Tron grew up in Ypsilanti playing basketball and listening to Detroit-area rappers like Doughboyz Cashout, FMB Deezy, Team Eastside, and Bandgang. His dad was a hip-hop head, rapper, and friends with Violent J from ICP. "They were cool through the music," Tron says. "They knew each other from the studio."

After junior year, Tron decided it was time to forgo his hoop dreams. "It was just what to do at the time to stay out of trouble," he says. "As I got a little older I just started rapping. I felt like I wasn't going to put the work in to go to the NBA, so I put the work into rapping."

Hip-hop started off as simply amusement for Tron, something to fill the void that afternoon basketball practices and weekly AAU tournaments had left open. "Me and my friends were just having fun," he says. "They was fucking with it, so really it was just a push. People liked us, so we kept going with it. We would be at my man Stan's house. He had a mic in his closet and we would shut the door and start working."

Tron, Stan (who goes by StanWill), and friend TrDee would form the ShittyBoyz rap group. "Being 'shitty' was just good at the time," Tron explains. "Being crispy, throwing on some clothes, and being the shit."

The trio began dropping music on their YouTube channel, making the proverbial big splash when a Michigan-based social media channel Richtown Magazine released visuals for their single "GameBreaker" in 2018. "It just blew up from that," Tron says. The visual put them on Bando's radar, and he invited them to participate in an online contest he was sponsoring for aspiring artists.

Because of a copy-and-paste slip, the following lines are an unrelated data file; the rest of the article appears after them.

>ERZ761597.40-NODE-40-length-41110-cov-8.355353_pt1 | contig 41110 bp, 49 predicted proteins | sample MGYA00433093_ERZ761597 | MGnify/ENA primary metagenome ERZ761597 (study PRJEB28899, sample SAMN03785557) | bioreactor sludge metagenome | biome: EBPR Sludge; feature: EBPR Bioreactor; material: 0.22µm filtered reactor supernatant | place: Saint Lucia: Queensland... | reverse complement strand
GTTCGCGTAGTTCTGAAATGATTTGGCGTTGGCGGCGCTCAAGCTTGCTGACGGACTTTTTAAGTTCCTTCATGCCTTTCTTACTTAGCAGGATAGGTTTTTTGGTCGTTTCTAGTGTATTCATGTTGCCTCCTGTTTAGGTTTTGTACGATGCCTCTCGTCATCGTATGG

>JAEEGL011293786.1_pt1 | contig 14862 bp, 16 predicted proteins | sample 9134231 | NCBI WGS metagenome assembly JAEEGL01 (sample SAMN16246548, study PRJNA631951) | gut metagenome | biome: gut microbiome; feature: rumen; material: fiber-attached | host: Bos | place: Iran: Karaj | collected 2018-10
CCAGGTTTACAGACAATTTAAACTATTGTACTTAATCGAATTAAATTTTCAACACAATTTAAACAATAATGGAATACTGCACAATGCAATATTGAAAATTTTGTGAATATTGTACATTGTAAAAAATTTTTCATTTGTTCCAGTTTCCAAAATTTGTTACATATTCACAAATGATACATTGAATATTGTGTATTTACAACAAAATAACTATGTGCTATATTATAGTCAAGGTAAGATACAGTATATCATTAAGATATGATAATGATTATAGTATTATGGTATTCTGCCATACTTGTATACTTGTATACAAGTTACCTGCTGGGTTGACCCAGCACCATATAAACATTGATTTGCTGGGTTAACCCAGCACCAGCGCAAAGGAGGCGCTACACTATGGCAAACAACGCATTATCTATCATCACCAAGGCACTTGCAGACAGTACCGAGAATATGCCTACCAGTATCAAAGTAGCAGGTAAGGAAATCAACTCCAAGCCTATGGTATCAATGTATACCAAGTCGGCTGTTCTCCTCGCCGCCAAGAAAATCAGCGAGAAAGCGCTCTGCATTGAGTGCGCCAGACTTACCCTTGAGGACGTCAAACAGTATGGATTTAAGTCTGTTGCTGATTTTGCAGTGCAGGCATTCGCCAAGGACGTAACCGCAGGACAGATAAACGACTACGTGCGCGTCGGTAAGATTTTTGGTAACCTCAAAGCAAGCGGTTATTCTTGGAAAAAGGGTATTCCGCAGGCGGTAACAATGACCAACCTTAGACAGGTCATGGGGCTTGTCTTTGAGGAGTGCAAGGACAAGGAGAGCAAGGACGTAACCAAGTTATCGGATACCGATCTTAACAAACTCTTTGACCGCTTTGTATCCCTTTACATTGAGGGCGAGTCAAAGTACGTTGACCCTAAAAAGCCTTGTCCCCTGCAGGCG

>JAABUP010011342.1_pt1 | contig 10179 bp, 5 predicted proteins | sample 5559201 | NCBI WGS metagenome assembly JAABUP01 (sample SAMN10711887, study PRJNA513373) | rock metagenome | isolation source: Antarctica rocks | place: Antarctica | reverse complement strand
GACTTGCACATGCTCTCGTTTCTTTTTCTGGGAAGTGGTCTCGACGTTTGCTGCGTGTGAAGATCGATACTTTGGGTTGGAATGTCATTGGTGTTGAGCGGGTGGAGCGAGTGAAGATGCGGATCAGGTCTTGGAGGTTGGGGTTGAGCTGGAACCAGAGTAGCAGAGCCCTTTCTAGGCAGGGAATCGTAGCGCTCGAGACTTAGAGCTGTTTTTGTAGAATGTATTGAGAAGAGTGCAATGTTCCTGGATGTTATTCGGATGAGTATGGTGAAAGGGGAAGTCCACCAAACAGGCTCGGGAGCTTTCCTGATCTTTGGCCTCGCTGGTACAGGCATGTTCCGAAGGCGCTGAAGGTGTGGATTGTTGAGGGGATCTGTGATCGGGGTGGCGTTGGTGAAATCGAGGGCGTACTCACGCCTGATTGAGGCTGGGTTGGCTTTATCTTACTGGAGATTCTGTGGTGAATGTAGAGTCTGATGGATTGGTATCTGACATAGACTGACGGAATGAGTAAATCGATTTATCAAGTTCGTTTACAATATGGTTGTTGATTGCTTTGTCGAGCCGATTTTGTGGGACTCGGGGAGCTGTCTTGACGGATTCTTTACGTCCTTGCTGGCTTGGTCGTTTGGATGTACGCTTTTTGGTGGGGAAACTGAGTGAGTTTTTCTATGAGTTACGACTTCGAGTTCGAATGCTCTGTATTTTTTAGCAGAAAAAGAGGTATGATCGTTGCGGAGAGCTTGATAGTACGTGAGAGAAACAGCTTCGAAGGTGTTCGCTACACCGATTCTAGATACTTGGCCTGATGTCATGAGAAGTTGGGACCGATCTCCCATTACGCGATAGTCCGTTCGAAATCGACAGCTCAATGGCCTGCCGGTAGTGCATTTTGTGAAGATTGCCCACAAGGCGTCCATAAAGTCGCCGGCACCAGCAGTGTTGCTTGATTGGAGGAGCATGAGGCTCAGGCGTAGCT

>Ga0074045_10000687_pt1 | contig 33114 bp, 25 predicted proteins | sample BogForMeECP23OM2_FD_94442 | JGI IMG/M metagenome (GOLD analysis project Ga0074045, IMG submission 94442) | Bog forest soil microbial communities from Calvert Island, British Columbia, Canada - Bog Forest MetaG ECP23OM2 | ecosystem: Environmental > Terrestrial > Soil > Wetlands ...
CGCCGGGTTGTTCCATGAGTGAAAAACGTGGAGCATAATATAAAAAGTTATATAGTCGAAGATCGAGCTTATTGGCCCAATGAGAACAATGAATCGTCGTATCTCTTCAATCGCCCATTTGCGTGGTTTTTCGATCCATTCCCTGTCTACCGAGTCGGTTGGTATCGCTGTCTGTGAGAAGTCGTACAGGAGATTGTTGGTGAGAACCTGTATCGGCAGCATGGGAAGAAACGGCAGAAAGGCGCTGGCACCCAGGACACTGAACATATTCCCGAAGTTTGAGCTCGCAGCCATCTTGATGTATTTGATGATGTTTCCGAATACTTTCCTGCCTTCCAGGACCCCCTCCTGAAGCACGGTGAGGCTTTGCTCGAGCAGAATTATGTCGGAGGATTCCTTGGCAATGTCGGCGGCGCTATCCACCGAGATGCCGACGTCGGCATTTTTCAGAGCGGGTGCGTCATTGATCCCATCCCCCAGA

"It was on Instagram," Bando says. "People had to post their videos. The artist who got the most interaction from fans with their video, I was just going to work out something with them where we would be working together more one on one."

The ShittyBoyz won the contest, signed to Bando's label, and also made him their manager. "It just made sense," Tron says. "I feel like every good artist needs a manager. You can't handle everything on your own, it's just too much going on in life. We just built a relationship and figured out a way for it to make sense."

"What really made me want to sign him right away was when I put him in the studio," Bando adds. "The group the ShittyBoyz, including BabyTron, the first time they did like three or four songs in an hour. That was almost unheard of."

"GameBreaker" is powered by a fast-moving synthesized '80s rhythm. It's one of those beats that makes you want to pull out your Atari 2600, bust a windmill, and hit Northland roller rink — as if Tron tapped into the DNA of Detroit's yesteryear and made it fresh for a new audience.

The production style has become a signature sound for Tron. "We was just trying to find our sound, and it was the old-school beats," he says. "I was confident because it was different. Nobody was doing it and I knew we had found our sound."